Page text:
Probability Weighting and Household Portfolio Choice: Empirical Evidence

June 2018

Conventional economic models assume that investors confronted with risky choices maximize expected utility; yet in the real world, people are prone to making predictable errors.


Prior research has confirmed two anomalies in household portfolio choice: non-participation in the stock market and under-diversification among those who do participate. This study shows how a common behavioral bias known as probability weighting – i.e., overweighting small probabilities and underweighting large probabilities – influences household investment decisions. The results have important implications for how financial products are designed and communicated to savers and retirees.

Key Insights
Probability weighting explains financial decisions that seemingly violate utility-maximizing behavior.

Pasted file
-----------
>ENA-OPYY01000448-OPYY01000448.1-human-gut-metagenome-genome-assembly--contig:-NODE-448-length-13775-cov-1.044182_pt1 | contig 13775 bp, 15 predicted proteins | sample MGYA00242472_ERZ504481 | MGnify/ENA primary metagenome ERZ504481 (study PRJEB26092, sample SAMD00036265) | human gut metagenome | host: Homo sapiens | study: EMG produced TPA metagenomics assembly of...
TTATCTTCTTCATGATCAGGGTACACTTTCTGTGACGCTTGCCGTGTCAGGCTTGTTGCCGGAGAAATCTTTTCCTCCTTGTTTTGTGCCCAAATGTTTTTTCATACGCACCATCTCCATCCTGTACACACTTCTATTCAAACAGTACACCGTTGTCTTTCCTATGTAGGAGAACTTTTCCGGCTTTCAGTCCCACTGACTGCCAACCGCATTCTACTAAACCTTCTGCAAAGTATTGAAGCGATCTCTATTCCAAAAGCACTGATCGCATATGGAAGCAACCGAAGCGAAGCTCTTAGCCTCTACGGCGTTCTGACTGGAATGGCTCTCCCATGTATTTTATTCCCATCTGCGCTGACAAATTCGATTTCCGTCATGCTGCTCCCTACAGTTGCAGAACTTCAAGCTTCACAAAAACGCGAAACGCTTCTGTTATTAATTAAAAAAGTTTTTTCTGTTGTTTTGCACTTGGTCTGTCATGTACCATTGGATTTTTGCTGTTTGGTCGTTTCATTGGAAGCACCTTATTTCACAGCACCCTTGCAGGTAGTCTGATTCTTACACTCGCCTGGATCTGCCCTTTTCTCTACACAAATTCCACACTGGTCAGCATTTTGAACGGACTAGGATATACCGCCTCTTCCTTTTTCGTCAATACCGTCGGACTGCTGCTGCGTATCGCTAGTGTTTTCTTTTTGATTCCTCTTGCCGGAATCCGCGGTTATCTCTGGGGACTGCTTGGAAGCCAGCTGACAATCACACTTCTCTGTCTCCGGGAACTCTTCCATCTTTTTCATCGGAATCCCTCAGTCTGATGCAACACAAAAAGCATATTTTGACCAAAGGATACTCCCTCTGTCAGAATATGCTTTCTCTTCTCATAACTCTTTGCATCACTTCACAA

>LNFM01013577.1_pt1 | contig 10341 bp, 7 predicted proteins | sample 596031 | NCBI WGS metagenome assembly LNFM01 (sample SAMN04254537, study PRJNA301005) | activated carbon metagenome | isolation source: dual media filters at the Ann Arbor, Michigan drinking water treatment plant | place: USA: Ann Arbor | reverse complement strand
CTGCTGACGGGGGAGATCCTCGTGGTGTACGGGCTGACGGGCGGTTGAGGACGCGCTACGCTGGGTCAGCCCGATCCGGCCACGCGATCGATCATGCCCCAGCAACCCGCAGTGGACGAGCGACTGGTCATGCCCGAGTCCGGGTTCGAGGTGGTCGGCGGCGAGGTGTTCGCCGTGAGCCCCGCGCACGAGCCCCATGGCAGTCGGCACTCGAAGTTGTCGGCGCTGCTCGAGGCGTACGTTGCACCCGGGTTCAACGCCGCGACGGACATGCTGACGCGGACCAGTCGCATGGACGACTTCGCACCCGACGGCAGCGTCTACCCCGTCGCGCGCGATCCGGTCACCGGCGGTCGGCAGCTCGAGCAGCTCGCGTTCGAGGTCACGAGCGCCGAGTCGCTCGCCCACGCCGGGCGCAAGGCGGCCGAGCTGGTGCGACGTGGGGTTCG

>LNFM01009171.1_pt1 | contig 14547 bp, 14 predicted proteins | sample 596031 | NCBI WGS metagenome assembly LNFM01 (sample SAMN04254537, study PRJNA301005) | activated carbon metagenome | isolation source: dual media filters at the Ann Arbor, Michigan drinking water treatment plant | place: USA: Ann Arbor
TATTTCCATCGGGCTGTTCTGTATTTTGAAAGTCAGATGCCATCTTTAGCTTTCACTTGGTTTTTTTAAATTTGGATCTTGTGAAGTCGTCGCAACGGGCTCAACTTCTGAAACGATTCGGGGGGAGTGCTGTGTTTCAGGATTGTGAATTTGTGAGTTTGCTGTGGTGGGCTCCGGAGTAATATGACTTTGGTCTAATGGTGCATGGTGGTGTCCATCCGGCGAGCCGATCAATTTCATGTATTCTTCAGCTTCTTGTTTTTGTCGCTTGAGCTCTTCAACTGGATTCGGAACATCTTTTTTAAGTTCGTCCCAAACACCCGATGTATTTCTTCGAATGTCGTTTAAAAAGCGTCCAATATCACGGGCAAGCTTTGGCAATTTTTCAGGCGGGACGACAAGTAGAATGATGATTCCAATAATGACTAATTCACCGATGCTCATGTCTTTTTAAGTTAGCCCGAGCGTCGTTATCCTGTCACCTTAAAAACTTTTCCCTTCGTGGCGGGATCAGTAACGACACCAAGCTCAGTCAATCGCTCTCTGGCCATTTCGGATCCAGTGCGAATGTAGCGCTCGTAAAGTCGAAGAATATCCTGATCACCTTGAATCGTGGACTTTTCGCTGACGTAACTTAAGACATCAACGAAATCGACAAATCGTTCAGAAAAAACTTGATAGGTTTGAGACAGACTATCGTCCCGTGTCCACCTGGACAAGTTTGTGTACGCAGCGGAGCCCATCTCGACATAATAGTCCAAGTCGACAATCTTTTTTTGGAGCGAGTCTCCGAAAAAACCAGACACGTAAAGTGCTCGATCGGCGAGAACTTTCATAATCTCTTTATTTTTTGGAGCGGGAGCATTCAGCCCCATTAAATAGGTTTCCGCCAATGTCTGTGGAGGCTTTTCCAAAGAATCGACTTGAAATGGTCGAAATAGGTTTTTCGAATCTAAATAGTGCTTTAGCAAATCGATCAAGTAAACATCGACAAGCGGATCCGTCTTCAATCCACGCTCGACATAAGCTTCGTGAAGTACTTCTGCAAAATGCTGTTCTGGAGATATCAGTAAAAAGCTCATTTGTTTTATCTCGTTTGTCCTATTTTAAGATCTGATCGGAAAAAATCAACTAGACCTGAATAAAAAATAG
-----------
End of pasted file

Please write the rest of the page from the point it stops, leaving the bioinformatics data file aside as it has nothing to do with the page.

Most people overweight small probabilities and underweight higher probabilities to some degree.
Investors who overweight the probability of realizing extreme gains through equity exposure may prefer to hold a few individual stocks that could rise rapidly, versus investing in a broadly diversified portfolio.
Risk-averse investors who underweight the likelihood of generating moderate positive returns through equity investments might prefer to avoid stocks altogether.

To elicit individuals’ probability weighting preferences, the researchers designed an Internet survey module and fielded it in a nationally representative sample of several thousand participants in the American Life Panel. The module elicited certainty equivalents for a series of binary lotteries. The probabilities of winning the lotteries varied from small to large, allowing the researchers to measure each respondent’s probability weighting behavior. All respondents received a fixed participation fee and had the opportunity to obtain real monetary incentives based on their choices.